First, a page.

Iron deficiency inhibits marine microbes

by   Profile Herbert   When 26th May 2017
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Two crew members take water samples using an oceanographic measuring device. (c) M. Visbeck, GEOMAR
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The deep blue colour of the tropical Atlantic, as seen from the METEOR. The colour shows that not many nutrients are present in the water. (c) M. Visbeck, GEOMAR

Scientists discover important process in nutrient cycle in tropical North Atlantic Iron has been identified as an important nutrient for algae and the nitrogen cycle in the oceans.

Now, researchers have discovered that marine microorganisms such as bacteria also need iron to process phosphorus.

Scientists regard the tropical oceans as a “blue desert” because of the limited growth of algae there, compared to other oceanic regions. To grow, algae depends on nutrients like nitrogen and phosphorus. However, in the tropics, these nutrients are available in smaller quantities or are sometimes not available. This affects the entire ecosystem, as these "ocean plants" form the basis for many marine habitats. Actually, nitrogen and phosphorus can be found in the tropical ocean. However, these nutrients are often incorporated into dead plants and animals, which subsequently sink to the sea floor.

"Microbes can get to these hidden nutrients by recycling the dead matter with the help of enzymes. As a result, nutrients like phosphorus can be made available again for algae. A crucial element for this process is iron. Enzymes need this trace metal to work properly,” explained Dr Thomas Browning from GEOMAR Helmholtz Center for Ocean Research Kiel.

As lead author, Dr Browning and some of his colleagues from GEOMAR and the University of Southampton recently published a paper on this in the international scientific journal Nature Communications.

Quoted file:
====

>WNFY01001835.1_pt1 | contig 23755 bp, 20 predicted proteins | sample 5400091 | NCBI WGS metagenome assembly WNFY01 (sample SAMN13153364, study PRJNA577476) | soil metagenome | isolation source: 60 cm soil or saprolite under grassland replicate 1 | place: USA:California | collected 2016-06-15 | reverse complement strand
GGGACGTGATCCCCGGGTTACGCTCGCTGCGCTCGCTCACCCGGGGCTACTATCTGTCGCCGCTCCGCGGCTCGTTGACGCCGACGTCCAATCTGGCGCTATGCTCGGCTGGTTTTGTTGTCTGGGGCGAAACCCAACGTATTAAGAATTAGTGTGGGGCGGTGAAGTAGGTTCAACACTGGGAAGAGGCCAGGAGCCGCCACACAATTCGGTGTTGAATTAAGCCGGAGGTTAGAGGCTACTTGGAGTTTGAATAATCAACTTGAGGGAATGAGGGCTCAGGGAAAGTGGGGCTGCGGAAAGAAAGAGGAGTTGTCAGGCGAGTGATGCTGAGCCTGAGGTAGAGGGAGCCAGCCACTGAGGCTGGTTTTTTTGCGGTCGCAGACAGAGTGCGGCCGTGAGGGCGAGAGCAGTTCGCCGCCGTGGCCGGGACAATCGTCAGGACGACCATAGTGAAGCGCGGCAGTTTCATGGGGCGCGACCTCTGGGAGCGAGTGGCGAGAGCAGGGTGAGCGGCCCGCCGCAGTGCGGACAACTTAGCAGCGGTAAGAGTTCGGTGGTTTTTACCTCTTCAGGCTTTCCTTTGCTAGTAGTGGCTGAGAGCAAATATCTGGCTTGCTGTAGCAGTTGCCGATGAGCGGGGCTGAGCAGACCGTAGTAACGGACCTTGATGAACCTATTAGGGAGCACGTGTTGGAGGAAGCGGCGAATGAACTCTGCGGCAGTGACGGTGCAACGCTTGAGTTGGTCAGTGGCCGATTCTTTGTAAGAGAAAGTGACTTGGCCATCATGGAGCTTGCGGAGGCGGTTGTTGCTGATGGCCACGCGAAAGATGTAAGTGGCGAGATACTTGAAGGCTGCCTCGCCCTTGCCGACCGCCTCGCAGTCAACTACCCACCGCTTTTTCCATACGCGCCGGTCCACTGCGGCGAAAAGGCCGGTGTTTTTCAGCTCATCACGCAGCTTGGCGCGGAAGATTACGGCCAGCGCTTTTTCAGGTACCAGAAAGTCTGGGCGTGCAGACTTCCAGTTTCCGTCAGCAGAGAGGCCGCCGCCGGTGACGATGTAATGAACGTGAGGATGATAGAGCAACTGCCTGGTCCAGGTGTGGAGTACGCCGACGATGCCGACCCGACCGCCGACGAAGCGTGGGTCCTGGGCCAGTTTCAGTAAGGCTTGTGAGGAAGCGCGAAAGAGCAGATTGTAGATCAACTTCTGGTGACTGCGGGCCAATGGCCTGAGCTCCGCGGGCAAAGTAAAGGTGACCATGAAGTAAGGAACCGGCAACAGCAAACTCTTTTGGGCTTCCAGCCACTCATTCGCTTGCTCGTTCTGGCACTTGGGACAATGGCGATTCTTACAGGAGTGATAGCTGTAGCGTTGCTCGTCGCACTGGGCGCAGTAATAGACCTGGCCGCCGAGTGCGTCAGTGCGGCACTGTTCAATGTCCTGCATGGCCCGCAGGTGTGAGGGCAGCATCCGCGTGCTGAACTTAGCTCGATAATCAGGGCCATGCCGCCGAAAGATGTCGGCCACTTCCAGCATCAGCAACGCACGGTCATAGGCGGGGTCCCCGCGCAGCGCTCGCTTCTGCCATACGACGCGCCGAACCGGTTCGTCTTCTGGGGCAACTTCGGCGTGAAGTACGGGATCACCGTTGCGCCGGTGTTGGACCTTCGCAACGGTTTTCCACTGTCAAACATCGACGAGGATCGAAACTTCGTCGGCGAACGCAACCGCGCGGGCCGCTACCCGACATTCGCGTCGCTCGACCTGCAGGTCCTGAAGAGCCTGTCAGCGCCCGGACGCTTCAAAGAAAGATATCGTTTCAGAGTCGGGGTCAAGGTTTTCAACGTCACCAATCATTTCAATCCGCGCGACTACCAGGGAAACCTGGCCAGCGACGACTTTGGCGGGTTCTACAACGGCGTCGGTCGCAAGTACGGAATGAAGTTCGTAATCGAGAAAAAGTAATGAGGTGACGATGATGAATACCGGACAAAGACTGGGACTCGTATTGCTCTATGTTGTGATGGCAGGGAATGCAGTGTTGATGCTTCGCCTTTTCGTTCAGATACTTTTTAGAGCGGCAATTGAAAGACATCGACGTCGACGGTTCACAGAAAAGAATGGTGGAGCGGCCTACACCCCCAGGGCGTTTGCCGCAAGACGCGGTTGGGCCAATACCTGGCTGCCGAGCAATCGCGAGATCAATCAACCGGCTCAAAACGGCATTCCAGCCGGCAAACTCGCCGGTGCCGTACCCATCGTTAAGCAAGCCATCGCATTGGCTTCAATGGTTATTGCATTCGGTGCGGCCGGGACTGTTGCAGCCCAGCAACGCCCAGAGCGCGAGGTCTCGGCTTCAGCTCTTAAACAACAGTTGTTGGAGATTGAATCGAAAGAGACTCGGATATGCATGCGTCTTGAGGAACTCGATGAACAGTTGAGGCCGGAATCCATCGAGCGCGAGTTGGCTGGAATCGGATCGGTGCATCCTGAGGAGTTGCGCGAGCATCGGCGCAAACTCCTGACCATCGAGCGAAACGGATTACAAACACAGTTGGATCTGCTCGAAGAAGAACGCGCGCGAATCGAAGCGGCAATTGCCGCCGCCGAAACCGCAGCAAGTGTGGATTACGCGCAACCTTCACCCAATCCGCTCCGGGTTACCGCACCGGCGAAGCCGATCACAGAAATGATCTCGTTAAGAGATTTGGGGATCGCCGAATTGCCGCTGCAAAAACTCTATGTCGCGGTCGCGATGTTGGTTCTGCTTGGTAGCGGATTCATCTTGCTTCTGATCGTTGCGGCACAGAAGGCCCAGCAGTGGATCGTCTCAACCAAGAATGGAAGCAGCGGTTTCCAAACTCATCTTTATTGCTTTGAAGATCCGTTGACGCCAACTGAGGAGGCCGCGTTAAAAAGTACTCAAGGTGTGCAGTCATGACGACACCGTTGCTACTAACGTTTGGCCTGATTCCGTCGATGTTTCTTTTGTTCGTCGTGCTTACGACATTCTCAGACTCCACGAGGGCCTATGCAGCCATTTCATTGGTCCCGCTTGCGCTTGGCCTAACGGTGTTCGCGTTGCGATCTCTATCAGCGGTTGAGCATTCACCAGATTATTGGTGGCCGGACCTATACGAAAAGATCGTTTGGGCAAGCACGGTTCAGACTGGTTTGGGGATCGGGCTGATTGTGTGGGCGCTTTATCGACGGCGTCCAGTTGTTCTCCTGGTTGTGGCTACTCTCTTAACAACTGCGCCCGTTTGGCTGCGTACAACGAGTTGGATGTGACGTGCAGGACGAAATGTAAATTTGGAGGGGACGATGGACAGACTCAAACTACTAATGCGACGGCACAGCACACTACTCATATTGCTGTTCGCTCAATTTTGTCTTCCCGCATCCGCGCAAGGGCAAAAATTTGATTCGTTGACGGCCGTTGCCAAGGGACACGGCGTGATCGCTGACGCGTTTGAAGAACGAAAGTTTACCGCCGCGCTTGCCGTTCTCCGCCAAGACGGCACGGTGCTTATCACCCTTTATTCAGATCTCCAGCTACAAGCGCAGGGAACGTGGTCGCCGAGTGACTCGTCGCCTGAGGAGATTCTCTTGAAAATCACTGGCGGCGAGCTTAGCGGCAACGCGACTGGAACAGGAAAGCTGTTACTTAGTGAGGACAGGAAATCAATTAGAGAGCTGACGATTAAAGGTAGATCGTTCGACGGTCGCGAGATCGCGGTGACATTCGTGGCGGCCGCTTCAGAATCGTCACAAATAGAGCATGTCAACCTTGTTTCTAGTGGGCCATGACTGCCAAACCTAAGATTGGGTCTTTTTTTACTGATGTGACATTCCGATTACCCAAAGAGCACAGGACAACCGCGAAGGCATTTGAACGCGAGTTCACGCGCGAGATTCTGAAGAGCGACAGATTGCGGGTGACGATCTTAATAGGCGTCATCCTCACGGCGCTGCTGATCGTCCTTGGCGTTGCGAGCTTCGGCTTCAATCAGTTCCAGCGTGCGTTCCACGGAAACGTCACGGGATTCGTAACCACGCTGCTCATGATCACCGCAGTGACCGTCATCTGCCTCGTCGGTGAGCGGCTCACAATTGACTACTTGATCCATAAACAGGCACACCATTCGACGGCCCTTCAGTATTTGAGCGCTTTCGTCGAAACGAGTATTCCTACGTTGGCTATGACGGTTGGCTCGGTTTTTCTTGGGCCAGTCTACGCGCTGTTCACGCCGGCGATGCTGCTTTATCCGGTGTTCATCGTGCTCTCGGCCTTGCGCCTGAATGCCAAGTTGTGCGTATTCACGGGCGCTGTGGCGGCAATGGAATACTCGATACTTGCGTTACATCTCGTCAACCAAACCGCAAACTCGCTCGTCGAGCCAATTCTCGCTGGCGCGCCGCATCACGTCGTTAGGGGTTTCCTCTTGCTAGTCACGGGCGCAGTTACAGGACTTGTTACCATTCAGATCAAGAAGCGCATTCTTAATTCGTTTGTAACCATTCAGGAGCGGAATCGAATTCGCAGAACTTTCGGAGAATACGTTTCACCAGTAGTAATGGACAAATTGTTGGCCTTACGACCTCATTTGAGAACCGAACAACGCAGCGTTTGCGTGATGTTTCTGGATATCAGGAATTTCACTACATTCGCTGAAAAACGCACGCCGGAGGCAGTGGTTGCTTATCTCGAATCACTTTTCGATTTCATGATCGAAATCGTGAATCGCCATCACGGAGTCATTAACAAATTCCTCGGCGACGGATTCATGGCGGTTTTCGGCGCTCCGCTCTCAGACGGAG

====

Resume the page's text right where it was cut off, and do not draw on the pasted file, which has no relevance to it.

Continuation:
“If you look at the nutrient distributions in the oceans on a global scale, you can see regional differences,” said Dr Browning. “Interestingly, we know from previous observations that for regions where nutrients are limiting the growth of marine algae, not all available pools of nutrients are being used. But why?”

The research team looked into this question during a research cruise within the framework of the Collaborative Research Centre 754 “Climate – Biogeochemistry Interactions in the Tropical Ocean. Field experiments were conducted in which iron was added to seawater and the microbial enzyme activity measured.

Dr Browning observed that the activity of a widely distributed group of microbial enzymes was affected by the iron content in the seawater. The team used the results of their research to confirm a hypothesis made in a previous study by fellow researchers at University of Oxford.

“They demonstrated by laboratory experiments, that microbial enzymes need iron to process phosphorus, and suggested this could also be important in the ocean. We have confirmed for the first time that this is indeed the case,” Dr Browning explained.

Where nitrogen and phosphorus are concerned, nitrogen is regarded as the main limiting factor for the growth of algae in the ocean. However, this relationship could change with the additional supply of nitrogen into global oceans caused by human activity. The limitation of phosphorus may become more common, while the presence of iron may play a major role. Such changes could exert an impact on the oxygen production of algae and their intake of carbon dioxide from the atmosphere.

Link to the study: www.nature.com/articles/ncomms15465.

TAGS
ocean, research,
Written by
Profile Herbert
Date
When 26th May 2017
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